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Single parent would like some help, not the cavalry

DEAR CAROLYN: My husband walked out on my children and me a few years ago. He supports the kids financially, but in all other ways he's a ghost to us. In the very early days, I found single parenthood positively grueling and I asked my family for whatever sort of help they could give. What I got was a TON of help: meals brought to us, overnight babysitters, my brothers took the kids to sporting events to keep them busy, my sister dropped by twice a week to help with dinner duty. It was all wonderful, until it wasn't. It was too many people in my space, questioning my kids' well-being, and ultimately it made me feel crazy and incompetent. I also did not like the message it sent to my sons, that being under Mom's solo care = awful crisis. So after a few weeks, I asked them all to stop helping. I said it nicely — "Thanks so much for all the help, it's time for me and the kids to practice our new normal." And the message was received, and the help abruptly stopped. But now we are back in the weeds and I would like to reach out to some of the same people, but without having them try to take over our lives again. Do you think I can finesse that?

Don't Want the Cavalry

DON'T WANT THE CAVALRY: I'm sorry that your husband was a bust and that you're overwhelmed again.

I can understand, too, why you see your experience as a warning, but I think it also works well as assurance: You know people you can lean on, you know the downsides of that and you know they'll listen to you. You know how to say, "Thank you, now please leave me alone."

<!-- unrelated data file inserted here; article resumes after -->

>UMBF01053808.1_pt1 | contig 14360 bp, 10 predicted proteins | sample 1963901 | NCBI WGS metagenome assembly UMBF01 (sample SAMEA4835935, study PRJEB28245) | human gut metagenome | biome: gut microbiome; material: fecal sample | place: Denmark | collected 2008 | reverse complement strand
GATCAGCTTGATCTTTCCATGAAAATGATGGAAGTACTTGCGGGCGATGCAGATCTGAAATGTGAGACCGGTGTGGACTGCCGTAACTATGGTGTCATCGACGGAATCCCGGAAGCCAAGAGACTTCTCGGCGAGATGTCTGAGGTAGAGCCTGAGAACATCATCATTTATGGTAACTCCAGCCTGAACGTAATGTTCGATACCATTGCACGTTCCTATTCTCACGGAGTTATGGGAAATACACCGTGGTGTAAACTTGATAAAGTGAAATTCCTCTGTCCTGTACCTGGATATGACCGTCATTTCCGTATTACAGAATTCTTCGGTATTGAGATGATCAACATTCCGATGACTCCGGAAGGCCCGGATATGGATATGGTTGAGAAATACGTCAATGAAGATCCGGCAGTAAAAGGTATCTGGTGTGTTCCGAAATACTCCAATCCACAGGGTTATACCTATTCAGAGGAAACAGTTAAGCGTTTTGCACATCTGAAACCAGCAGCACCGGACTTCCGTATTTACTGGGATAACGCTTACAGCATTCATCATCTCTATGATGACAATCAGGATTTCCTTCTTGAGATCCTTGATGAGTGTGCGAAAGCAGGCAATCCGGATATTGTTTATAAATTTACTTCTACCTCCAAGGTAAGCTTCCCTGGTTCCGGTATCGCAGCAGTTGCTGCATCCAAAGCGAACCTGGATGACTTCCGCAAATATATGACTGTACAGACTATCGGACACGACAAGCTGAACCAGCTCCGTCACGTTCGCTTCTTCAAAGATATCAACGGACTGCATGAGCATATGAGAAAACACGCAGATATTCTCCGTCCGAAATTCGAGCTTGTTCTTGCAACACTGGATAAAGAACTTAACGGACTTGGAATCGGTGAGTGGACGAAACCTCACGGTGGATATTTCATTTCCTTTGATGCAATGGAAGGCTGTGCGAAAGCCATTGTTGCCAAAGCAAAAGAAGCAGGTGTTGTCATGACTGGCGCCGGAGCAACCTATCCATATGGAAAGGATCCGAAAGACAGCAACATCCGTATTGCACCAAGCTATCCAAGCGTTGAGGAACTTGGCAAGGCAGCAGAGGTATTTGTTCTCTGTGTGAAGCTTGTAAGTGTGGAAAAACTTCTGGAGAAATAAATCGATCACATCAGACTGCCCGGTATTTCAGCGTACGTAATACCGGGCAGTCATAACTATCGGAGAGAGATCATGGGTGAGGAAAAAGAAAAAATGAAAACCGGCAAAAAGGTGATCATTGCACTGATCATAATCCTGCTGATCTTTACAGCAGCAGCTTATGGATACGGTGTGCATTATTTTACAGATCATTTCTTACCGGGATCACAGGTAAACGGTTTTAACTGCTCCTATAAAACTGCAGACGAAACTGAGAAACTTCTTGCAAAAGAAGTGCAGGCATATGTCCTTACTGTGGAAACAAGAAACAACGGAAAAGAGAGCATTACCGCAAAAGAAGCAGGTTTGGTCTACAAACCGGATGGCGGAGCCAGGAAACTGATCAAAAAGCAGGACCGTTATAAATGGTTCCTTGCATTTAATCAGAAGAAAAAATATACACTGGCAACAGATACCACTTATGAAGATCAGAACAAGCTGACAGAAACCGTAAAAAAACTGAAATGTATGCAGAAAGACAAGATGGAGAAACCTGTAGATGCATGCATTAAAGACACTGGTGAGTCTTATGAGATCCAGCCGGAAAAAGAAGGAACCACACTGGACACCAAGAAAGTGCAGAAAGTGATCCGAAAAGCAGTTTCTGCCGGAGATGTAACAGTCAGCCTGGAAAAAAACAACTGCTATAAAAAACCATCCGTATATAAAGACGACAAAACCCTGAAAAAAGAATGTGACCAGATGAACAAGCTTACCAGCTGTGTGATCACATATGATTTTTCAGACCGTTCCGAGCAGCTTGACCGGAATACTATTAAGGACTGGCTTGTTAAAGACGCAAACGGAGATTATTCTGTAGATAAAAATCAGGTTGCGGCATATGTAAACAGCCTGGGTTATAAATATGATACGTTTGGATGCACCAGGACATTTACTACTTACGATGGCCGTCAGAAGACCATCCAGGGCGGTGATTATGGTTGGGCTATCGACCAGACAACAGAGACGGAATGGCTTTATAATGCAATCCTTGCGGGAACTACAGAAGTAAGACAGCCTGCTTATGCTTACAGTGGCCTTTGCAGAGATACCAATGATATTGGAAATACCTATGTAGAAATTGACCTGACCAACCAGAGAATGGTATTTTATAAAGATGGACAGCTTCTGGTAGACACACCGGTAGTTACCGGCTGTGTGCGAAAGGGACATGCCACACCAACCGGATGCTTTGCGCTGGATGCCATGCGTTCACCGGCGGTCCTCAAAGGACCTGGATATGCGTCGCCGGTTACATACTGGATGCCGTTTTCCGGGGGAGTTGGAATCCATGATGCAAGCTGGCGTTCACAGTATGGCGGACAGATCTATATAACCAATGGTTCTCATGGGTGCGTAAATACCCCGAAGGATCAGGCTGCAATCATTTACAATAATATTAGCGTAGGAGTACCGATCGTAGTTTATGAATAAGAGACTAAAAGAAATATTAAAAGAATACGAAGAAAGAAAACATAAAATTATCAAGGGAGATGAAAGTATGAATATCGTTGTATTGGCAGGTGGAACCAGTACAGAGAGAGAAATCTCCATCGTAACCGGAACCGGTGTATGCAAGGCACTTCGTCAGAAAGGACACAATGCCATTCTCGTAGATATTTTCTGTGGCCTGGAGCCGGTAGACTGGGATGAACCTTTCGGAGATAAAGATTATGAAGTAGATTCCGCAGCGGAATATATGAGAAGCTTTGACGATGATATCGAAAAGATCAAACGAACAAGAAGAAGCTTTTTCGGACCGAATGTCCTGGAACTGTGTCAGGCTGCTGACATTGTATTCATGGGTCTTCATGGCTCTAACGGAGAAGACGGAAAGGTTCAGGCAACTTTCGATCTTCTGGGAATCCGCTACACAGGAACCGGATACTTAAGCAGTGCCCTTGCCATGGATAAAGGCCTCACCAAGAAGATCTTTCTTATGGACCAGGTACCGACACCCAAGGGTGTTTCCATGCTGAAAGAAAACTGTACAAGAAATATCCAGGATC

That's actually pretty great, no?

If possible, this time, tap only the people who were on the less intrusive end of the scale. Or, be specific about what you would find most helpful, so you ask only X or Y and for Z amount of time instead of activating the entire cavalry at once.

If you don't have that luxury, then so be it — if you need the help, then you need the help. It's OK. Either it's the help you need at an annoying but affordable price, or they might surprise you and intrude less given that you've managed for years on your own.

That in itself counters the message you fear, that "Mom's solo care = awful crisis" — but there's another good message for your sons, that family = support.

RE: SOLO CARE: There was never another time in history where one woman alone was expected to provide everything all the time for her children. There were always family, friends, neighbors, etc., around and everybody participated in caring for kids. Please ditch the idea you have to do it all alone. Having other people help you is GOOD for your kids. I bet they don't see a crisis at all, they probably LOVE when auntie comes over for dinner and when uncle takes them to ballgames. And I'm sure your siblings love spending time with them. See it as family taking care of each other and spending time together.

Anonymous

ANONYMOUS: Love this, thanks.

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